the music was stuck in my head, and it didn’t feel all that bad: thoughts on ‘jersey boys,’ my dad, and fame
last night, for my dad’s birthday, i took him to see jersey boys. this was great and exciting on several levels. first, this is the first real Grown-Up gift i’ve bought for my dad. when the idea struck, he was tres resistant – no, it’s to expensive, i don’t want you to spend money on me, your company is enough – but we all know was bullshit that is and people love money being lavished on them. (remind me to tell you later about the metrocard dad gave me for my birthday, and how it amends that thought on money & gifts. sigh.) but as dad objected and objected (not doth-protesting too much, though), i insisted – hey, man, i’ve got a real job now, i can afford this, so stop your whining cause we’re going to Broadway! – and he relented. so that’s exciting thing number one. (though when he insisted on paying for dinner… i admit, he didn’t have to insist very hard at all.) all of the other exciting things are pretty much wrapped up in the experience of seeing a good show with your dad and a few circumstantial additions that i’ll get into, don’t you fret.
exciting thing number two – a dinner conversation, me and my dad, with no awkward silences. granted, i spent a good five or ten minutes raving about alias and reenacting the season four finale (she’s real quiet, a good five seconds of just looking at him like, what?, and then BAM!), but still. i love my dad, but dinners that are just the two of us tend to have… silences. (and we know i love silences.) so i was a little apprehensive. but it turned out great. we bonded over our love of ‘the biggest loser.’ total trash, i know. (total trash – do i mean the show, or me and my dad? ooh, mystery. layers.)
exciting thing number three – the show was actually really kinda good. a jukebox musical, the four seasons – rollicking, right? but as much as i hate the jukebox musicals on principal, from the bottom of my idealistic soul, this was really fun. of course, when i came home and said, ‘it was really good,’ i wasn’t working from a category that includes actual plays, but i enjoyed myself immensely. the music was good, the singing was good, the actors were good. and, admirable for a jukebox musical, the plot wasn’t contorted around songs, songs weren’t fit to the plot – the story was the seasons’ story, and the songs were the songs they sang. diagetic, as we say. (i probably misspelled or misused that.) it worked really well. and the book itself, though prone to lame-ass zingers and one-liners, moved along well and quickly, and wasn’t poorly written. the best review: i was never bored. (oh so sad that that’s notable.)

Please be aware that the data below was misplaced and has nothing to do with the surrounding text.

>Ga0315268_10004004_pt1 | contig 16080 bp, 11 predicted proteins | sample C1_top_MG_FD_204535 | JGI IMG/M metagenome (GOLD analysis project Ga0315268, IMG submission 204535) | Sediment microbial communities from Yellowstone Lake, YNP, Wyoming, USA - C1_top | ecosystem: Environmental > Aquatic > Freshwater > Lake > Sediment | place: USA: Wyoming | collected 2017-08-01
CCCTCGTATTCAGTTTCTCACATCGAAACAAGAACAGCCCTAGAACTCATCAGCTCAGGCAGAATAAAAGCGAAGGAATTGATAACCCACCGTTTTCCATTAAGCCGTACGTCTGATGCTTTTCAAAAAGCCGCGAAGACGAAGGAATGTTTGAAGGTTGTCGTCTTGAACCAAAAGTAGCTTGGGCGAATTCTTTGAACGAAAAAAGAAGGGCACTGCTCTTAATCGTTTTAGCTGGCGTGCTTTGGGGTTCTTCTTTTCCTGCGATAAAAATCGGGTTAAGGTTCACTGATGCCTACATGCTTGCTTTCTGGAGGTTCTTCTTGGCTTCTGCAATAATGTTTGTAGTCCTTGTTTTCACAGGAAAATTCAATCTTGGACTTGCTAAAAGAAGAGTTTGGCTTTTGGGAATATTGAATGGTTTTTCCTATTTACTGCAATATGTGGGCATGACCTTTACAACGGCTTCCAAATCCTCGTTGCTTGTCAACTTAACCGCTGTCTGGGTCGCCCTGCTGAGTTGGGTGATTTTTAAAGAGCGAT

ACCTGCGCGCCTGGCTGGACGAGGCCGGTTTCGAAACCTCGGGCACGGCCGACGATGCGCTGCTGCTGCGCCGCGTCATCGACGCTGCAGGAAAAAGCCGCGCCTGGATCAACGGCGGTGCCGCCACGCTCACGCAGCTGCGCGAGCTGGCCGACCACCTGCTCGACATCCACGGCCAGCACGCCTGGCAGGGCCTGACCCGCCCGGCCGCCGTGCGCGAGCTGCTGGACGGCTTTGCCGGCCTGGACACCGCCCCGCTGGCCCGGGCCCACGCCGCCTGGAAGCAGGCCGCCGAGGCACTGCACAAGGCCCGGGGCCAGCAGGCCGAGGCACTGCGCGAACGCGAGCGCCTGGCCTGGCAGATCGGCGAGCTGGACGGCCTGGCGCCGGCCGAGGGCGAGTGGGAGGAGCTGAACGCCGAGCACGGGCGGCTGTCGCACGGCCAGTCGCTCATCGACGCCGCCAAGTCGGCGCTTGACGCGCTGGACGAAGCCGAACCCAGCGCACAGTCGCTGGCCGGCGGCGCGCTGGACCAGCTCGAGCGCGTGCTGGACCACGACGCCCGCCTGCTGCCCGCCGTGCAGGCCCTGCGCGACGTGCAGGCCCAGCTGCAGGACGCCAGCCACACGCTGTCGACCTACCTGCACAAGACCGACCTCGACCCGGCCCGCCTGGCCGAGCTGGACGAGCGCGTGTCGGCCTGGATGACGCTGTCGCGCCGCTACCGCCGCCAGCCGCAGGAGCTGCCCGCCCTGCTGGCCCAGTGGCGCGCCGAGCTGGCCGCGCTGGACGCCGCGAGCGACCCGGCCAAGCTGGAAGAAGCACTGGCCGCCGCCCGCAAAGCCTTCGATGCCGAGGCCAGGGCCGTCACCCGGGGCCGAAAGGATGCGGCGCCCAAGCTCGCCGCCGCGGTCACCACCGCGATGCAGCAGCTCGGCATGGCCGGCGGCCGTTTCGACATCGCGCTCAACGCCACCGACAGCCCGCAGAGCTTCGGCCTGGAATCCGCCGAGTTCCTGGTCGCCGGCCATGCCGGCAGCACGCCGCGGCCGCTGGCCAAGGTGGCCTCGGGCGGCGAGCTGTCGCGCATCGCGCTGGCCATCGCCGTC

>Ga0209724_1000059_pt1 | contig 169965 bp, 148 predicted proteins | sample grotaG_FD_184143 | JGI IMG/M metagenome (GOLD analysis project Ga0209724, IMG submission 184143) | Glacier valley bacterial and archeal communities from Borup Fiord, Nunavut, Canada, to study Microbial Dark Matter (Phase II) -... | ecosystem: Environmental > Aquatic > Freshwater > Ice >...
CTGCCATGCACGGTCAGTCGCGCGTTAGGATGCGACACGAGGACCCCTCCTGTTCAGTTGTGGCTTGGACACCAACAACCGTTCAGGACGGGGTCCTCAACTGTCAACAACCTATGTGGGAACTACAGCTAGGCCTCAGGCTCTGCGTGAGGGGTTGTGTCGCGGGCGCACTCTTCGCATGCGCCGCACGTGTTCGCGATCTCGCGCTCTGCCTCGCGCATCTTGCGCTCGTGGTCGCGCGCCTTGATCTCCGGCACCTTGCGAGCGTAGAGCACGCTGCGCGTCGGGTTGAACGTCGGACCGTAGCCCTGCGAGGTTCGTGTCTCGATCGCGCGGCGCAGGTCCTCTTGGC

it was, though, tres amusant, to see a sold-out house of middle-aged ladies screaming and clapping for four twenty-something broadway boys. there was a bit of an air of them thinking it was the real four seasons. it was not, though, tres amusant to be in a sold-out house of middle-aged ladies who did not know not to talk in the theatre. even less amusant – i’d forgotten, and got to be reminded, of the fact that my dad’s a talker, too. not a mid-scene harry, what did he say? talker, but a mid-song, mid-applause, this is great!, full-voice talker. (of course, the mid-scene talkers are full-voice, too.) this is, i suppose, slightly less awful than talkers in the middle of bug (it’s a seizure!) or doubt, and there was, i’ll grant, an air of a concert about it – not quite mamma mia loud, but loud. but still. inexcusable. and, when i shushed him (him: this is great! me: yes, but shh.) (and i don’t care if he’s my dad – full-voice theatre talking gets sushed) he objected! me: yes. shh. him: oh, it’s okay. as if i was being some sort of theatre-talking-prude about the whole thing. lighten up, i can talk loudly in the middle of a show. relax. argh! we all know how much i love to be told to just calm down, and then when i wasn’t even being at all uncalm, and it was, fer godsake, my dad being a rude theatre patron… well, that was not one of the exciting things of the evening.